Wild Potato Vine

Ipomoea pandurata
Edible
Other Common Name
Man-of-the-Earth
Family

Convolvulaceae (morning glories)

Description

Wild potato vine is a perennial trailing or climbing vine. Flowers are 1–7 in terminal clusters, each flower on a long peduncle, funnel-shaped, to 3 inches long, white with a dark crimson or purple center. Blooms May–September. Leaves on long stems, heart-shaped, pointed, to 6 inches long. Root a tuber to 2 feet long and weighing 20 pounds or more, often branched, leglike.

Size

Stems can grow to 16 feet in length.

Habitat and conservation

Occurs on banks of rivers and streams, margins of lakes and ponds, ditches, roadsides and railroads, and other disturbed areas; also crop fields, fallow fields, and old fields. This plant is in the same genus as cultivated sweet potato (I. batatas), which, like most others in the genus, is a tropical plant. The genus also includes cultivated morning glory flowers as well as many serious agricultural weeds, such as bindweed.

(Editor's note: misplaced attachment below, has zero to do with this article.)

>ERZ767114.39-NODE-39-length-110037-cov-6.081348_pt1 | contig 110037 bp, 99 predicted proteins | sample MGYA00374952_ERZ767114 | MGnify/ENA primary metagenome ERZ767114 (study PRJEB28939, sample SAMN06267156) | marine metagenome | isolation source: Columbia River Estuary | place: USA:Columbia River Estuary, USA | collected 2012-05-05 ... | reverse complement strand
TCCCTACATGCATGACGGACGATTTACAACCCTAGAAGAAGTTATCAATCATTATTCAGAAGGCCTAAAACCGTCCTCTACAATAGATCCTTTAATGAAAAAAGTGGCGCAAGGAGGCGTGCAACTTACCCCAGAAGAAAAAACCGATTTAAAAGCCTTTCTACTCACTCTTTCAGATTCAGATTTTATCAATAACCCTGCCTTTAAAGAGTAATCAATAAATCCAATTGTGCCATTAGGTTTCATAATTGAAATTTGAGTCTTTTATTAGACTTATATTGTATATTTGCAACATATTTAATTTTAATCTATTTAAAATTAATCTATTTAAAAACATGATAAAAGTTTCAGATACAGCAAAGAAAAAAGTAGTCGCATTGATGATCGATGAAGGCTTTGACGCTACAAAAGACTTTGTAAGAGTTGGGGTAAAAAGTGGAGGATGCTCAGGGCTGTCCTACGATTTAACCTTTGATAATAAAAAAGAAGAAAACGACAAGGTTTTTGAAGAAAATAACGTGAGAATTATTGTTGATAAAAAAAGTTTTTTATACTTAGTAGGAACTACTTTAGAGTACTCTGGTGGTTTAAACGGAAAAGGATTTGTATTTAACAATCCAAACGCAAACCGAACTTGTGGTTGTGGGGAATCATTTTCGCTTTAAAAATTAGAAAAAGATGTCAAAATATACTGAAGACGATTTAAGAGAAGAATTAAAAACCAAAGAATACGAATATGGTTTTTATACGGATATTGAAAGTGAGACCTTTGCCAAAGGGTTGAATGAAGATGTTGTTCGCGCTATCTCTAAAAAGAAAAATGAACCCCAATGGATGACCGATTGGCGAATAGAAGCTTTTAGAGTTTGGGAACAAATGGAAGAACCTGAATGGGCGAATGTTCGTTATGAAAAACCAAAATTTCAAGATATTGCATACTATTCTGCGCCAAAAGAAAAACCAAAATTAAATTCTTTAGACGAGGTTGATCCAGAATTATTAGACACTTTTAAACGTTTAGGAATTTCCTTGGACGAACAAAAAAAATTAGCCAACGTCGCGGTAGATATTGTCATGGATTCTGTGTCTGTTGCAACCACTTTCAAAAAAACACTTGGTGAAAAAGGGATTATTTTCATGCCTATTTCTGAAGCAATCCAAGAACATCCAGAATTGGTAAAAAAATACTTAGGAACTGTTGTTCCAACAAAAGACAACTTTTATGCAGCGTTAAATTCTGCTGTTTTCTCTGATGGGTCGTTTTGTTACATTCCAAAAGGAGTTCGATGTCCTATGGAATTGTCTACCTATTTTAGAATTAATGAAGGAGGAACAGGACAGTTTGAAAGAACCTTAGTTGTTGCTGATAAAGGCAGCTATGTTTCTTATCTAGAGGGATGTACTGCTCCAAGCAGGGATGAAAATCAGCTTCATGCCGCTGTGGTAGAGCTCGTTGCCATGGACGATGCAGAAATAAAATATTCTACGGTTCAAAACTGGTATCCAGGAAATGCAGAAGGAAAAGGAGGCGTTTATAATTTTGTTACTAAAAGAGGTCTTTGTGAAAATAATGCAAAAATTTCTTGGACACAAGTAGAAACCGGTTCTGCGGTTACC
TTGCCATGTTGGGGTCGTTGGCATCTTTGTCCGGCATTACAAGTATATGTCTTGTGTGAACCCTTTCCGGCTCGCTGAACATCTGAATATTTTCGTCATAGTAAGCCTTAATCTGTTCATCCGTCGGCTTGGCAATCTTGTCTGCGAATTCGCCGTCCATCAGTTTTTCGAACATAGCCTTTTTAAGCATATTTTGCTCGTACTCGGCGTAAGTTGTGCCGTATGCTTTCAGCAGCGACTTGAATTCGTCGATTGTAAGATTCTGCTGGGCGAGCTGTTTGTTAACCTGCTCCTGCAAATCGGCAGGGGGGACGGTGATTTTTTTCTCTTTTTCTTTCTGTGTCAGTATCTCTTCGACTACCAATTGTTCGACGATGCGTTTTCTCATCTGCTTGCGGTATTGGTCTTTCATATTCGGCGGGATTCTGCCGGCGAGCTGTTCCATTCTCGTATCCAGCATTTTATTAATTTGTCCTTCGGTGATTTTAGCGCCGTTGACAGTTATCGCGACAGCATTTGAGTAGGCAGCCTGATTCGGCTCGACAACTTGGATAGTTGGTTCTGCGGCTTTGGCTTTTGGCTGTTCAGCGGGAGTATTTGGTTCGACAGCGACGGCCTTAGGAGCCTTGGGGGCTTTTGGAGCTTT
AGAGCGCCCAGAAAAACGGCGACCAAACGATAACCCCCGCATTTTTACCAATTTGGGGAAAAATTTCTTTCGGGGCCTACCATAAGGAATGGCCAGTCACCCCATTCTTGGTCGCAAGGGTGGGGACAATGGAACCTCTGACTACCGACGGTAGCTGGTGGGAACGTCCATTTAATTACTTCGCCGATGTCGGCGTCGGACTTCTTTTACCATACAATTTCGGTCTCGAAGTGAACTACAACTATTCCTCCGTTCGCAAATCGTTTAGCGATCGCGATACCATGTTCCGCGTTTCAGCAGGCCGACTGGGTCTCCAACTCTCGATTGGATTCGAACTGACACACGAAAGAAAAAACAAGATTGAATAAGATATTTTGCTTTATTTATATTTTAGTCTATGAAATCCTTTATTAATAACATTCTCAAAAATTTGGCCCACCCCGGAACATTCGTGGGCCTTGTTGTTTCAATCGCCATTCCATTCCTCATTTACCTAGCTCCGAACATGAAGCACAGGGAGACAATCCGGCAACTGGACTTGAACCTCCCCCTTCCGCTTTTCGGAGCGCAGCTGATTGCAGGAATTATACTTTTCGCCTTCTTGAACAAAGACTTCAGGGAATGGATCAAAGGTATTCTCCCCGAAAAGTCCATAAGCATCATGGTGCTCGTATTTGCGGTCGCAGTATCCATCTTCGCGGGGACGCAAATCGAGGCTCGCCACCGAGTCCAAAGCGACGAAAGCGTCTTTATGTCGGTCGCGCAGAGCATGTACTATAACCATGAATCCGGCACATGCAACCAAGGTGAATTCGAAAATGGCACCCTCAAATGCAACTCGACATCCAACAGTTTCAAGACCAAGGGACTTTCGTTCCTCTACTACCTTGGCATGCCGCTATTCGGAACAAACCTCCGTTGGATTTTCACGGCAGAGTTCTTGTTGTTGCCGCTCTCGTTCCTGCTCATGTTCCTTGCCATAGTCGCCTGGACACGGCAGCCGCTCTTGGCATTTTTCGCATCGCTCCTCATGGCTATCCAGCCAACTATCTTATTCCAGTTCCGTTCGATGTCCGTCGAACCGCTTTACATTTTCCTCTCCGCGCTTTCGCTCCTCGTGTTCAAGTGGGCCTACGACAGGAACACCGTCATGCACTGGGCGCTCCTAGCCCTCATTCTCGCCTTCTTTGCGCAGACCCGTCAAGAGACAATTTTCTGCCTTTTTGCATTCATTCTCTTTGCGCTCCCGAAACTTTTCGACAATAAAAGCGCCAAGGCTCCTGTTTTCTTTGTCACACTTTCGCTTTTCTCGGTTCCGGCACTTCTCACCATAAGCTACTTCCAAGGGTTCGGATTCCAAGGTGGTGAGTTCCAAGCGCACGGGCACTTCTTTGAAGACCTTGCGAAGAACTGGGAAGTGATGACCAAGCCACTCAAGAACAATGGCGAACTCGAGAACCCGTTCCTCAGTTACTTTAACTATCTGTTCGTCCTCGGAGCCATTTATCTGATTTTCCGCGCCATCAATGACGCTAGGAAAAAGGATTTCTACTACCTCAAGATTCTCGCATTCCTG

image of Wild Potato Vine Man-of-the-Earth distribution map
Distribution in Missouri

Statewide.

Human connections

The large, fleshy, vertical roots are difficult to excavate but are edible. Native Americans cooked and ate it as a starchy vegetable. The rootstock is also said to have mild purgative properties. As a garden plant, it can grow rapidly, smothering nearby plants, and often needs support.

Ecosystem connections

Long-tongued insects — bees, butterflies, moths — visit the flowers. Several types of beetles and moth larvae eat the foliage; others feed on the rootstock. Caterpillars eating the leaves acquire the plants' toxicity as a predator deterrent. The tangled foliage creates a refuge for many animals.